Cultural Life

Choosing to live in a different country that is full of new sights, sounds, tastes, and smells is a significant endeavor. While it will undoubtedly be a life changing experience to live in Thailand, it is important to be aware of the effects that living in a different culture can have.

At first, you will probably feel very much like a tourist enjoying all these new things and feeling full of energy to see it all. After a few weeks, however, you may find yourself with less energy and even less enthusiasm. In fact, you may feel somewhat disoriented, as the new things change from being exciting to seeming strange and different.

Culture Shock
This feeling of disorientation, of feeling somewhat lost and alone, is called culture shock. This is a very natural phenomenon that can be expected when a person moves suddenly from a familiar environment to a new setting where such things as language, food, clothing, and even manners are very different. Recognizing it will help you to understand what is happening and hopefully overcome it more quickly.

There seem to be four distinct phases in culture shock. The first phase is Excitement. This can also be referred to as the Honeymoon Phase. Everything is wonderful and mysterious and there is no end to foods, places, and cultural norms to be explored.

Excitement Phase
After the Excitement phase, you may find yourself with less energy and perhaps more interested in seeing a movie or reading a book than in going out for a walk. You may find yourself thinking more about home and making comparisons between your home and Thailand. You may also feel lonely away from your family and friends. This is the next stage of culture shock referred to as Withdrawal.

Withdrawal Phase
During the Withdrawal phase, you may find you have even less energy. You want to sleep all the time or eat even when you are not hungry. You may find yourself withdrawing from people and activities around you. You may even begin to glamorize your own country in your thoughts, remembering only the best things about it.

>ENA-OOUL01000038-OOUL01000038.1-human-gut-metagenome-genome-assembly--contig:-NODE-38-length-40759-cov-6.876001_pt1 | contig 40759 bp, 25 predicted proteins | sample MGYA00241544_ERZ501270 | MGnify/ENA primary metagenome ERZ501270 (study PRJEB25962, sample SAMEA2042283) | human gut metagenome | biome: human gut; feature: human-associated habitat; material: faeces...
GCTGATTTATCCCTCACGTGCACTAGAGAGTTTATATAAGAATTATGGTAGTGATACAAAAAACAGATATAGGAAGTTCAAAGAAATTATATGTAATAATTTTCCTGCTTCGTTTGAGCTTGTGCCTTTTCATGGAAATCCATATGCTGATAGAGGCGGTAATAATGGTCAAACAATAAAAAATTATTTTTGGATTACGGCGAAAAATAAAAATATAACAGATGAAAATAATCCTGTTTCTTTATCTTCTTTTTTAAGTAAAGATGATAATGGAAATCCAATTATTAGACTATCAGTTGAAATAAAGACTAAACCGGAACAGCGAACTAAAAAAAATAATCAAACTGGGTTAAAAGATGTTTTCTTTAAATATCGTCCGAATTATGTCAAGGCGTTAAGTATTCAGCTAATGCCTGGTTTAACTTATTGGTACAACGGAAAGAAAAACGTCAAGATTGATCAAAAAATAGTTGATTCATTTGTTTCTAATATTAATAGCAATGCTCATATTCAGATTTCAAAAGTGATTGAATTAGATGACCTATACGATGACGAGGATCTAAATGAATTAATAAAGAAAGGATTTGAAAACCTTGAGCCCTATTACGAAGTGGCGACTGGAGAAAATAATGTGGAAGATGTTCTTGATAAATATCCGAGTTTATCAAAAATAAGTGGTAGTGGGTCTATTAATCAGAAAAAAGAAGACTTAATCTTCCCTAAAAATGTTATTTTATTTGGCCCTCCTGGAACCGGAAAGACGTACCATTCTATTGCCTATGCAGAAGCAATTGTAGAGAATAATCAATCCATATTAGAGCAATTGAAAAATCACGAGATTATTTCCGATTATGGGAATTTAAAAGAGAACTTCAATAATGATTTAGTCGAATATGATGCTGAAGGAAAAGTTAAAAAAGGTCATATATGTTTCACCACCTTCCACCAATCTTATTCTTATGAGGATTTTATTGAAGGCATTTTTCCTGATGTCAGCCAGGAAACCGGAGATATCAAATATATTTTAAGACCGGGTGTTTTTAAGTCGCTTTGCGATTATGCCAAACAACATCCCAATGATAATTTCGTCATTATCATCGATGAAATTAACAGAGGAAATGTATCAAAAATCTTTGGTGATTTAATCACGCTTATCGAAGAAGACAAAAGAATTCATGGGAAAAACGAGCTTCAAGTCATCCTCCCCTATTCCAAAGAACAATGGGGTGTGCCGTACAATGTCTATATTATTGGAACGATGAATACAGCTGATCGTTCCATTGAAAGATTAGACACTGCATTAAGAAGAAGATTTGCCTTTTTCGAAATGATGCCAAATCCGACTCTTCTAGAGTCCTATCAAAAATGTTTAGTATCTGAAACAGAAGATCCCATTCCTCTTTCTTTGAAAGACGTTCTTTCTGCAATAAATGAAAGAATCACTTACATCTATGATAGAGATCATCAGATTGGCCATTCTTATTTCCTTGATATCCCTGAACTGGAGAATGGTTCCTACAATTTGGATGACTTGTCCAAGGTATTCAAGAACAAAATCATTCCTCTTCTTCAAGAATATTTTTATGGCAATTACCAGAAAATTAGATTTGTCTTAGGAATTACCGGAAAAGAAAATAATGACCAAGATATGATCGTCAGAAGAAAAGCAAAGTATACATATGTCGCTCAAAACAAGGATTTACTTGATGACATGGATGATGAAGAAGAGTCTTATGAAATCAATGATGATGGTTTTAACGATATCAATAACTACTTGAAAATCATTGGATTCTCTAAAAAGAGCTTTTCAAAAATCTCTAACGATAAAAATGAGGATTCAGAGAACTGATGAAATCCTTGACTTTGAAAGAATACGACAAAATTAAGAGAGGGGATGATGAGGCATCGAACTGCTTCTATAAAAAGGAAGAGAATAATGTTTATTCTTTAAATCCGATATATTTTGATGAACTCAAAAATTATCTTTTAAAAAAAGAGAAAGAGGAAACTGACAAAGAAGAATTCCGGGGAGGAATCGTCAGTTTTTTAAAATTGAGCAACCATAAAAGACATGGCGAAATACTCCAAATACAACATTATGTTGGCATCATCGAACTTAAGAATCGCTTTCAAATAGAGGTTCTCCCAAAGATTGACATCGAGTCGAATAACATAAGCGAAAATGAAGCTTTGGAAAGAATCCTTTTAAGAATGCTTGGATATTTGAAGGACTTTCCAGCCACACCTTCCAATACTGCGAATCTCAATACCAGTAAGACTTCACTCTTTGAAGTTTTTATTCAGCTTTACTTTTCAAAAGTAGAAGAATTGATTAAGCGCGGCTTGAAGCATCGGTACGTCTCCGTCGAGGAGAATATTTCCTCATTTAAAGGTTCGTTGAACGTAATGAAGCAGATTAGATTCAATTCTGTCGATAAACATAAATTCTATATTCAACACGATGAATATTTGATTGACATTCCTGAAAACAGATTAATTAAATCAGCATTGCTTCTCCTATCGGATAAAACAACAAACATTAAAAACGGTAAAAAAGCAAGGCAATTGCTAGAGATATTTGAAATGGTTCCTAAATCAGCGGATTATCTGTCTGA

You may find yourself getting irritated over minor things, things that never seemed to bother you before. As you think about the comparisons between the two countries and their peoples, you may find yourself making value judgments, being critical because Thais do not do things the way you do them, when your way is obviously better. Problems, disappointments, and internal conflicts, along with feelings of sadness, depression, anger, hostility, or rebellion often characterize this stage.

 

Adjustment Phase

You can decide when to end culture shock. When you can come to the realization that you are a foreigner spending a short portion of your life in Thailand, that you are not Thai and do not have to act just like Thais do, you may be coming to the end of your culture shock. You will find that you have settled into your new routine and are more confident in dealing with your new culture. You will have learned to accept many of the cultural things and behaviors that bothered you before and will feel less isolated. 

 

Enthusiasm Phase

The final phase is known as the Enthusiasm phase. In this phase you feel much of the excitement that you felt at first but now will feel much more at home. You will enjoy being in the culture and function well. You will even find that you prefer some of the cultural traits in your new context over your home culture. You will also find that you have adopted certain behaviors from your new culture.  


Here are some thoughts to help you as you navigate these phases: 

  1. Keep your perspective. It is not just you - many have suffered these same feelings. Evaluate your expectations. How realistic were they? Sometimes we imagine that there will be nothing but good in our experience of Chiang Mai and Payap, but everything comes with its own problems and difficulties.
     
  2. Go out. Take the initiative. Learn the language. Local people may not reach out and pull you into the happenings and culture of Chiang Mai. It will be up to you to find friends, clubs, associations, and groups to get involved with.
     
  3. Keep an open mind. Do not judge what you see as right or wrong, but rather try to see it as simply different. Try to understand the variety of behaviors that you observe. You certainly do not have to participate in something with which you disagree, but do learn to understand it.
     
  4. Realize that you will often be treated as a stereotype. Foreigners everywhere are treated (at least at first) not as individuals, but as representatives of groups to which they are perceived to belong. Try not to let this discourage you. Avoid becoming angry with people who are, after all, just acting like people. And remember that you have your own stereotypes about Thais that you might wish to examine more closely.